The Daughters of Hawaii and Calabsh Cousins will present their next Afternoon at Hulihe‘e at 4 p.m. Sunday, June 8, at Hulihe‘e Palace to remember King Kamehameha I, Paiea (1738-1819).
Enjoy the voices of the Merrie Monarchs, performing arts by kumu hula Etua Lopes and his Halau Na Pua U‘i O Hawaii and the Hulihe‘e Palace Band. Afternoon at Hulihe‘e is part of the palace’s series of free monthly concerts that honor Hawaii’s past monarchs and historical figures; donations are appreciated. Kindly bring a beach mat or chair as seating won’t be provided.
Born in Kohala on the Big Island, Kamehameha moved the heavy naha stone as a teen — a feat that prophesied he would rule the island chain. In battle, Kamehameha overtook the Big Island, Maui, Molokai and Oahu; he put Kauai and Niihau under his sovereignty by diplomacy.
By 1810, the Kingdom of Hawaii was established and Kamehameha moved his court from Waikiki to Kailua-Kona.
“After Kamehameha formed his island kingdom he attempted to modify the impact of war on innocent citizens caught in the conflict,” said Casey Ballao, docent coordinator. “He issued an edict protecting women, children and the elderly from arbitrary attack.” Kamehameha also instituted a law to protect the weak from the strong, recalling a blow he suffered as a young warrior when his foot was caught in a rock crevice. The opponent hit Kamehameha with a canoe paddle that splintered at impact and the command later became known as the Law of the Splintered Paddle.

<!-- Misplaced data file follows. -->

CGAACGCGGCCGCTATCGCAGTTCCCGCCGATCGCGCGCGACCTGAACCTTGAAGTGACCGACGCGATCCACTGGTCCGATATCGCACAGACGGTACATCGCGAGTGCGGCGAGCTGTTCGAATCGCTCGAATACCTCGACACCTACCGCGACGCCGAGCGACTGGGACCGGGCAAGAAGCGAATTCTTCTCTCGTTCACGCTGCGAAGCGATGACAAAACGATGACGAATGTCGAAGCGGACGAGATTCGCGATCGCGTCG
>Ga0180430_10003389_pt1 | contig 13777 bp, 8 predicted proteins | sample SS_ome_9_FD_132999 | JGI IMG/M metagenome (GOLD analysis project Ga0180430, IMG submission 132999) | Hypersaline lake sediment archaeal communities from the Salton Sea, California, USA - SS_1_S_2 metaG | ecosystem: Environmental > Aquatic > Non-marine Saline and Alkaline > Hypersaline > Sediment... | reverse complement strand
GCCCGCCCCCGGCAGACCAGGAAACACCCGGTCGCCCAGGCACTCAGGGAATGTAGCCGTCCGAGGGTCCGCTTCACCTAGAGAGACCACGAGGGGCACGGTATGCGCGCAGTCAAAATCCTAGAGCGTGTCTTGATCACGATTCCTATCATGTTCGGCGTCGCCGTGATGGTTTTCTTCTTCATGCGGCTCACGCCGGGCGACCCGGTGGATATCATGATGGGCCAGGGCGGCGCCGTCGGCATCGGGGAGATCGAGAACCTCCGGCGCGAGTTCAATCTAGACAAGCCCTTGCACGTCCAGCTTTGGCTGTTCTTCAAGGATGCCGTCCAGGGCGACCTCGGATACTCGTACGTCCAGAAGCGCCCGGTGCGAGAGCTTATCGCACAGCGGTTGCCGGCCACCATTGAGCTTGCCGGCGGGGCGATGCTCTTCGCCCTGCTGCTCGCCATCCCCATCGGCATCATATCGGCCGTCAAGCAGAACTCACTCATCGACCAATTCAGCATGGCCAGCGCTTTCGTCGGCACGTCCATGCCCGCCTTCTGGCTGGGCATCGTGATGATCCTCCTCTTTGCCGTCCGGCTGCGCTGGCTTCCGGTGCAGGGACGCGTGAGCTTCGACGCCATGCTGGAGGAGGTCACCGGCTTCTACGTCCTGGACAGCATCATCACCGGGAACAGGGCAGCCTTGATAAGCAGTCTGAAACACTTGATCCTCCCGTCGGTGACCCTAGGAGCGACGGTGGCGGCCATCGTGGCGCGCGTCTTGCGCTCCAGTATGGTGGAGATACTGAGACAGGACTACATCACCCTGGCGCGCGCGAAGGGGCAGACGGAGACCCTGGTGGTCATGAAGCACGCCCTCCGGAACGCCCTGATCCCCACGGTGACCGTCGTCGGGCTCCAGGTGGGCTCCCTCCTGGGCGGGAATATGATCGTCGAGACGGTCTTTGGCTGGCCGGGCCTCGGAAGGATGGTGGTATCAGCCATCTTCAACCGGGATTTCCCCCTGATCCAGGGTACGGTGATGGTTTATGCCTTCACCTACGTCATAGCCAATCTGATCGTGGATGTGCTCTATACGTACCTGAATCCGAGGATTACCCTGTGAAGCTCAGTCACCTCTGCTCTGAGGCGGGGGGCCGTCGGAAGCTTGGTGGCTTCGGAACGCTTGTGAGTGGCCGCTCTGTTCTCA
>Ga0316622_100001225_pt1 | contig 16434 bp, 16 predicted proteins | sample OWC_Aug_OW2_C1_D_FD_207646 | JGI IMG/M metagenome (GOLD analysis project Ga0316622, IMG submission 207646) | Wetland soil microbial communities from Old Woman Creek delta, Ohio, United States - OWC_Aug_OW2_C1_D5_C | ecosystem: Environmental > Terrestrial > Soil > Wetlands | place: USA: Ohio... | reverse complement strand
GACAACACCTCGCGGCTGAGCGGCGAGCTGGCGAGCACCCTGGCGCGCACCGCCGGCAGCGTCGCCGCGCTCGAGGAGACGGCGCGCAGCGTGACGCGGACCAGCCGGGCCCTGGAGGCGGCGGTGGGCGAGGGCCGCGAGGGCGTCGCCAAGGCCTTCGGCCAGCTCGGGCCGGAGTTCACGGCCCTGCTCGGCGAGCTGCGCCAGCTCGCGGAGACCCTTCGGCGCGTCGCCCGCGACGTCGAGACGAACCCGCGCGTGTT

The king died in 1819 in Kailua-Kona. Hulihe‘e Palace is open for docent-guided and self-guided tours. Palace admission for a self-guided tour is $8 for adults, $6 for kamaaina, military and seniors, and $1 for keiki 18 years and under. Docent-guided tours are available upon request. For details, contact the palace at 329-1877, the palace office at 329-9555 or visit www.daughtersofhawaii.org. The gift shop, open 9:30 a.m.-4 p.m. Mondays- Saturdays, can be reached by phoning 329-6558.